Bekh-Romanchuk inches closer to the seven metre-line
What a few days it is proving to be for Ukraine's Maryna Bekh-Romanchuk. Having broken her personal best with a world-leading long jump of 6.92m in Karlsruhe at the end of last month, she extended that by four centimetres to 6.96m with the furthest effort of her career as she beat Nigeria’s Ese Brume, second with 6.62m, although any of her six jumps would have won the competition.
Her overall lifetime best had stood at 6.93m from outdoors in Lutsk in 2016 but once more Bekh-Romanchuk is knocking on the door of seven metres.
World indoor 60m hurdles Andrew Pozzi from Great Britain maintained his early season consistency as he won the final in 7.53.
Just a fraction outside of the 7.52 world lead he shares with US athlete Trey Cunningham, Pozzi triumphed by the narrowest of narrow margins - a mere 0.01 - from US athlete Jarret Eaton in a repeat of the outcome from the World Indoor Championships in Birmingham.
Former European and outdoor champion Alina Talay from Belarus is very much on her way back to top form after two injury plagued seasons. After winning her heat in 7.93, Talay was then the dominant force in the final with victory in 7.87 - just 0.02 shy of her national record - from Nigeria's Tobi Amusan (7.89).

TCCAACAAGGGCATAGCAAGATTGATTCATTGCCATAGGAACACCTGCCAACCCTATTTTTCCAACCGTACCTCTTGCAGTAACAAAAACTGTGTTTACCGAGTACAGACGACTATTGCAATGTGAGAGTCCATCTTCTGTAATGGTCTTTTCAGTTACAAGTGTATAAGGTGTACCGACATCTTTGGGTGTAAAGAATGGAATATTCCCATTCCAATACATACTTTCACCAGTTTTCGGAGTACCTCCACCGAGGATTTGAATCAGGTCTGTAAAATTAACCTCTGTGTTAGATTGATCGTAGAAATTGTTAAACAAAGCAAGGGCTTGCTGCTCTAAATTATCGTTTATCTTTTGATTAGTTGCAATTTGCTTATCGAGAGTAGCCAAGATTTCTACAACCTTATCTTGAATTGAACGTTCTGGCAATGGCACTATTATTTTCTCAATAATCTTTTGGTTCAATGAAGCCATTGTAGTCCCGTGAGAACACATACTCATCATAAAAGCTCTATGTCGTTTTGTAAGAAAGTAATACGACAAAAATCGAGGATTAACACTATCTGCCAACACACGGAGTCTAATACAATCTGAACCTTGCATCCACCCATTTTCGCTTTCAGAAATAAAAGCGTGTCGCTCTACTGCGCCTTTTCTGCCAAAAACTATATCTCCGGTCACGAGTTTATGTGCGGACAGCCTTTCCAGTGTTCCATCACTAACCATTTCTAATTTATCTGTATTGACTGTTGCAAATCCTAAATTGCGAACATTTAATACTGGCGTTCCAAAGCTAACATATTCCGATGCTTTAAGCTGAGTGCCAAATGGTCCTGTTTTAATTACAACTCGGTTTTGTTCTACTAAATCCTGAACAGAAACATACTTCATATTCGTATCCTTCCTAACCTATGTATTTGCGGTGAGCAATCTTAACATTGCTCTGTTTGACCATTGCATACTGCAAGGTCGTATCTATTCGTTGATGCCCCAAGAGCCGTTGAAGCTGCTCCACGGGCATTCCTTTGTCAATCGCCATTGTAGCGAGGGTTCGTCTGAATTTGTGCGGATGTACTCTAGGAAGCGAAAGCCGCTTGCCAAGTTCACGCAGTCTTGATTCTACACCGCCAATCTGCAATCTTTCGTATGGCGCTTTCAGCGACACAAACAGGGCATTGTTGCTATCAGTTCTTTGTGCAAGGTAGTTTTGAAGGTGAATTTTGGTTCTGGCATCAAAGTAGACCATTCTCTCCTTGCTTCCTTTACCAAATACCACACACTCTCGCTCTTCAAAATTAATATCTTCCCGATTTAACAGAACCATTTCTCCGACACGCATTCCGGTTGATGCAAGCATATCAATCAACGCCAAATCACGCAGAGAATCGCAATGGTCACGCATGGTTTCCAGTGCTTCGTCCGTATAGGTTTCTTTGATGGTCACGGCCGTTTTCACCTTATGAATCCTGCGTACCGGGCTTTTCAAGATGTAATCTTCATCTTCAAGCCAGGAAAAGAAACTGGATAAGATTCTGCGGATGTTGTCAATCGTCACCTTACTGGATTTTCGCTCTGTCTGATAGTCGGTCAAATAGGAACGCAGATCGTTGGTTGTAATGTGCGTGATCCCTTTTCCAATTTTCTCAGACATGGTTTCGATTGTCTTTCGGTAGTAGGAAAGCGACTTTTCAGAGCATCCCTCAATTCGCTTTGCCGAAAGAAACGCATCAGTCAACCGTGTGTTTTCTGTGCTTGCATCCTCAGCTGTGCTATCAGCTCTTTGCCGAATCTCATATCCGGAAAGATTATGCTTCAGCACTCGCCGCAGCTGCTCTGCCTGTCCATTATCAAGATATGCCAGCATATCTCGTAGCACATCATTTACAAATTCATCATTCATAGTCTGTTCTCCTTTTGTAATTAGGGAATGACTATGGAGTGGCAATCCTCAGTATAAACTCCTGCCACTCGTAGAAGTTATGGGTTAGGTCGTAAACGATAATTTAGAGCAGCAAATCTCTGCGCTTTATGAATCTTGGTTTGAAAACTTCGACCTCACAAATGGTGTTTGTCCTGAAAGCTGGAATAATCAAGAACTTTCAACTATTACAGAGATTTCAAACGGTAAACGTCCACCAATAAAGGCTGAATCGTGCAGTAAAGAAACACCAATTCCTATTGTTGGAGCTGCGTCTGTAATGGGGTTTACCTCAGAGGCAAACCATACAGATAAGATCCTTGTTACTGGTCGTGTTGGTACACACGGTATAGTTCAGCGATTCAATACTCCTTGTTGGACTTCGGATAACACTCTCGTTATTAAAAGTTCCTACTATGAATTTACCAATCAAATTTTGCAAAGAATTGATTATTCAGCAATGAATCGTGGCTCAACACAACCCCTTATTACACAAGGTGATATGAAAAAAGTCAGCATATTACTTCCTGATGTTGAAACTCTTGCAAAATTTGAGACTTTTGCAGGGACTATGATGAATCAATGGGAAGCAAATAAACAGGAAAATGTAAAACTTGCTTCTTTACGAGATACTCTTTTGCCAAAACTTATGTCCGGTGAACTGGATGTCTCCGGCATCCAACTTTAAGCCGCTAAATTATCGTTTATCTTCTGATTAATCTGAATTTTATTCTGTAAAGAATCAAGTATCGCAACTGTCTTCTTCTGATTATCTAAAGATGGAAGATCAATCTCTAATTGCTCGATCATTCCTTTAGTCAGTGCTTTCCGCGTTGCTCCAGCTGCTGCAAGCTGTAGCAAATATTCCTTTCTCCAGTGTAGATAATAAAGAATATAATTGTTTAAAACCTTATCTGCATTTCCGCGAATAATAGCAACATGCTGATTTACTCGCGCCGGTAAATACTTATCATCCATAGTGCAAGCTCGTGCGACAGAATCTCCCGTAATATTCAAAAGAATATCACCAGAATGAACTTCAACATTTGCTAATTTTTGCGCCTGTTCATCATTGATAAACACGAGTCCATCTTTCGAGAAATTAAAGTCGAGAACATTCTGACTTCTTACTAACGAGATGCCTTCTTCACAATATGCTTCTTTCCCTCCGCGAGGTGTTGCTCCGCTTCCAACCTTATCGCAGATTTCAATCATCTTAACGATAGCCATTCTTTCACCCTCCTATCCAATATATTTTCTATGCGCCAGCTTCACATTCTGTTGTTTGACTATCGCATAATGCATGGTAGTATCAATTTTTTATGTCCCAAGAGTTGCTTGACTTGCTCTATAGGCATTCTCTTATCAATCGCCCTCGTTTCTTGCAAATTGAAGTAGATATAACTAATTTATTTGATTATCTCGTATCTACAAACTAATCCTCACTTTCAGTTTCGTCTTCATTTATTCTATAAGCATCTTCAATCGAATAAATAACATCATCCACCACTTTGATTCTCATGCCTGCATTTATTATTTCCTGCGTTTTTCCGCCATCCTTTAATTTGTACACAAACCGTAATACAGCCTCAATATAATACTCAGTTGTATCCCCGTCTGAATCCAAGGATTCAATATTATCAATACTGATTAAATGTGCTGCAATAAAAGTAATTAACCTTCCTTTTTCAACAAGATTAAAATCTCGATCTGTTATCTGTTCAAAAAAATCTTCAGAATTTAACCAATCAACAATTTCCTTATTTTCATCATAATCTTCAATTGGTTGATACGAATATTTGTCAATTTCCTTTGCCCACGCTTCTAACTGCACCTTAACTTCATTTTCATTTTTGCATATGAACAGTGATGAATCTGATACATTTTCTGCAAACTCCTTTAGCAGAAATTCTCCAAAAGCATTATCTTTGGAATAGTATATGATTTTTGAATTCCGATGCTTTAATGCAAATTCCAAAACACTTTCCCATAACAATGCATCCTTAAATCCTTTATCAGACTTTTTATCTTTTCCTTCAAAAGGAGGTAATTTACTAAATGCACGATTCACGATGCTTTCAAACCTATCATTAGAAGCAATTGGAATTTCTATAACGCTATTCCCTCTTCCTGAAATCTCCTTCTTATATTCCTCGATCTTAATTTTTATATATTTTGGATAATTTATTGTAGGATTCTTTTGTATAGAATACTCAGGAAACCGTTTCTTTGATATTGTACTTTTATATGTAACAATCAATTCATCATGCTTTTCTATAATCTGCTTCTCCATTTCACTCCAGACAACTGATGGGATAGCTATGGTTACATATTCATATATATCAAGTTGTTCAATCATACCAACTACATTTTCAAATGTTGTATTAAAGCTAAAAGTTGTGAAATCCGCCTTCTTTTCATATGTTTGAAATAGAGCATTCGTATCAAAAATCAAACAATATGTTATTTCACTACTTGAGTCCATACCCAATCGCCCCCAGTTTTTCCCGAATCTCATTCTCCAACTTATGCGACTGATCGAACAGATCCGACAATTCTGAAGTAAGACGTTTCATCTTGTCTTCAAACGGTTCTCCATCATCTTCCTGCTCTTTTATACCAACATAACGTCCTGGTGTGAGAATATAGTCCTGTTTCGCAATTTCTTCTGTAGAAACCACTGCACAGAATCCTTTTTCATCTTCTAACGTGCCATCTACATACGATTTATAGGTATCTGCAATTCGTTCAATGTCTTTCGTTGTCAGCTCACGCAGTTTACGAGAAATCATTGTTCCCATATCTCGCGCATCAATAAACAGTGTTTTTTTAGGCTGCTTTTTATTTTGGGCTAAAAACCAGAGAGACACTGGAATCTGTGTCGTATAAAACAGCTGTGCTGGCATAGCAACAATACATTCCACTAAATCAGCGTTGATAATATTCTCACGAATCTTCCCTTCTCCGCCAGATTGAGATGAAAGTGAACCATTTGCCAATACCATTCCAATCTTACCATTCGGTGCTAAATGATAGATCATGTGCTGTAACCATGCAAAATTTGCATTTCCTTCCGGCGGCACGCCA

Volko maintains early season form with victory in the 60m
It has been almost a year since Slovakia's Jan Volko was crowned the European indoor 60m champion in Glasgow and he just missed his national record of 6.57 by 0.01, winning in 6.58 from the Netherlands' Joris van Gool (6.59) and Great Britain’s former world and European indoor champion Richard Kilty (6.60).
The home fans might have been hoping to see Michal Haratyk or Konrad Bukowiecki land victory in the shot put but they were beaten by a fine performance from the Czech Republic's Tomas Stanek.
Stanek had held the world lead of 21.23m until Filip Mihaljevic's 21.52m in Dusseldorf which Poland's Konrad Bukowiecki then extended that to 21.88m in Ostrava.
But Stanek flexed his muscles for a season's best with 21.86m from Haratyk, second with 21.50m, and Mihaljevic, third with 21.42m.